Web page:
THE Victorian children’s disease of rickets has made a shock return to Birmingham after decades of lying dormant, public health bosses have revealed.
Doctors have seen a rise in children affected by the ‘bow-legged’ disease, prominent in the Victorian slums and caused by a Vitamin D deficiency.
Heart of Birmingham Primary Care Trust (PCT), which looks after residents in Birmingham’s inner-city areas, has launched a programme, giving extra supplements to pregnant women to try and stem the problem.
Figures show there were 65 cases of rickets in children under five in Birmingham between 2001 and 2003.
Dr Jacky Chambers, director of public health for the PCT, said gloomy weather may partly be to blame for the re-emergence of rickets as sunlight is one of the main supplies of Vitamin D.
Dr Chambers said: “We think of rickets as a very old disease, but it has re-emerged in industrialised countries such as America and New Zealand as we don’t get much sunlight throughout the year, and there is a tendency for us to cover up when we’re outdoors.
“We should aim to get 90 per cent of our vitamin D requirement from sunlight, but in the Midlands and everywhere further north, we get too few hours of sunlight to meet our bodies’ needs.
“This is why Heart of Birmingham PCT has a policy of giving free Healthy Start vitamins to all pregnant women, mothers of children under one, and children up to the age of five. These vitamins for women and drops for children make up for the lack of sunlight.”
Researchers at Birmingham Children’s Hospital warned rickets was returning in 2002 after 24 victims, most from black and Asian families, were diagnosed in the year to May 2001, a staggering 8.9 cases per 100,000 children.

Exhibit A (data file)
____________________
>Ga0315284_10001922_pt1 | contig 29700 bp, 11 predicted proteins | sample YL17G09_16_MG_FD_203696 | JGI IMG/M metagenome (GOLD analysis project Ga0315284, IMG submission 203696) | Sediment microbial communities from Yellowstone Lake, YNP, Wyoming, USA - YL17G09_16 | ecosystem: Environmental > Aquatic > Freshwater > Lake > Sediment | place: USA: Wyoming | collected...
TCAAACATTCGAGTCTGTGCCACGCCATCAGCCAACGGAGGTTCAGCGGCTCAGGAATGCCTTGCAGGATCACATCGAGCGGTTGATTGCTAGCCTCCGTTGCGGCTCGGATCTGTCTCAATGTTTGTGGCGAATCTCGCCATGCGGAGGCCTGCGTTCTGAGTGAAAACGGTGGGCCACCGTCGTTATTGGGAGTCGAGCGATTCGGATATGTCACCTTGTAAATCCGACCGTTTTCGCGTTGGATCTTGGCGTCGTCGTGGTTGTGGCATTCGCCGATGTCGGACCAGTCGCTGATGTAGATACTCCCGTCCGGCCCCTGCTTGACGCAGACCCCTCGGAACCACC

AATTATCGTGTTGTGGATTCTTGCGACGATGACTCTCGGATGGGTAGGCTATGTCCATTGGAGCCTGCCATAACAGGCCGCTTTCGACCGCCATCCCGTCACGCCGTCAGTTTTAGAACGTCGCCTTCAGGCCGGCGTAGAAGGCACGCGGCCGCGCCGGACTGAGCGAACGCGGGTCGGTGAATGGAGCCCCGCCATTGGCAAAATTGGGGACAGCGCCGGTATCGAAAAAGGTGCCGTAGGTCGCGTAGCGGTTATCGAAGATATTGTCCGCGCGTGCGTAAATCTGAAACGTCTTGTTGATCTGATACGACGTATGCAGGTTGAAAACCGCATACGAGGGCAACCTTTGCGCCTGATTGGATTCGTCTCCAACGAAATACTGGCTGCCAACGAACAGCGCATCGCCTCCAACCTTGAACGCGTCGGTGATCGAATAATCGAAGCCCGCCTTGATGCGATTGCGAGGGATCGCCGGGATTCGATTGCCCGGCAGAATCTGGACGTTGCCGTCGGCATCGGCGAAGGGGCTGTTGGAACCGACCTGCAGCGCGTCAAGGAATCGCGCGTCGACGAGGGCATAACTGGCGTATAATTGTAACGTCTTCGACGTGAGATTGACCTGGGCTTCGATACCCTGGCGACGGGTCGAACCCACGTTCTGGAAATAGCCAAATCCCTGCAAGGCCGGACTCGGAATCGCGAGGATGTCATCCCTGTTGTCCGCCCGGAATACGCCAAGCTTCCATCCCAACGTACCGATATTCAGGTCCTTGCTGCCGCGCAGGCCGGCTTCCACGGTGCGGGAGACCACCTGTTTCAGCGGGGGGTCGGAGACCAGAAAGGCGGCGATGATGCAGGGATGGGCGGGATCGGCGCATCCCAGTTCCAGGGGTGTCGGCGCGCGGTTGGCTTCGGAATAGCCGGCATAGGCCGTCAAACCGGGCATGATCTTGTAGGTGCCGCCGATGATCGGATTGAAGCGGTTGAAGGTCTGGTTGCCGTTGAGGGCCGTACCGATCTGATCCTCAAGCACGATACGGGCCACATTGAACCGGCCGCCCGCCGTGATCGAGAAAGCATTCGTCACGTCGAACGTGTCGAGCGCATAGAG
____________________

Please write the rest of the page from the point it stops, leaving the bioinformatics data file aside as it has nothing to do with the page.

Rickets, which leads to softening of the bones, fits and slows walking and development, is not the first Victorian illness to rear its head in recent years.
Measles and mumps swept through communities, killing thousands in the Victorian era, and Midlands cases have surged over a decade, partly due to false claims the Measles, Mumps and Rubella (MMR) vaccine was linked to autism.
Consumption, also called tuberculosis and TB, was rife at the turn of the 20th century and although close to being wiped out in the UK by the 1970s due to BCG immunisation, it has also returned.
TB rates have been rising in the city and blame has been laid at the door of the schools vaccination being scrapped with only “high risk” children immunised, plus immigrants bringing tuberculosis into the UK from the developing world.
Sexual diseases syphilis and gonorrhoea were rampant in Victoria’s reign due to relaxed attitudes to prostitution and little protection.
Eventually a law was put in place where any woman found near a garrison town or port could be arrested and examined for syphilis.
Partly due to rising levels of casual unprotected sex and brothels set up by human trafficking gangs, cases of the syphilis have surged 20-fold in Birmingham between 2000 and 2006 with more than 100 cases a year and gonorrhoea rates have increased in the region.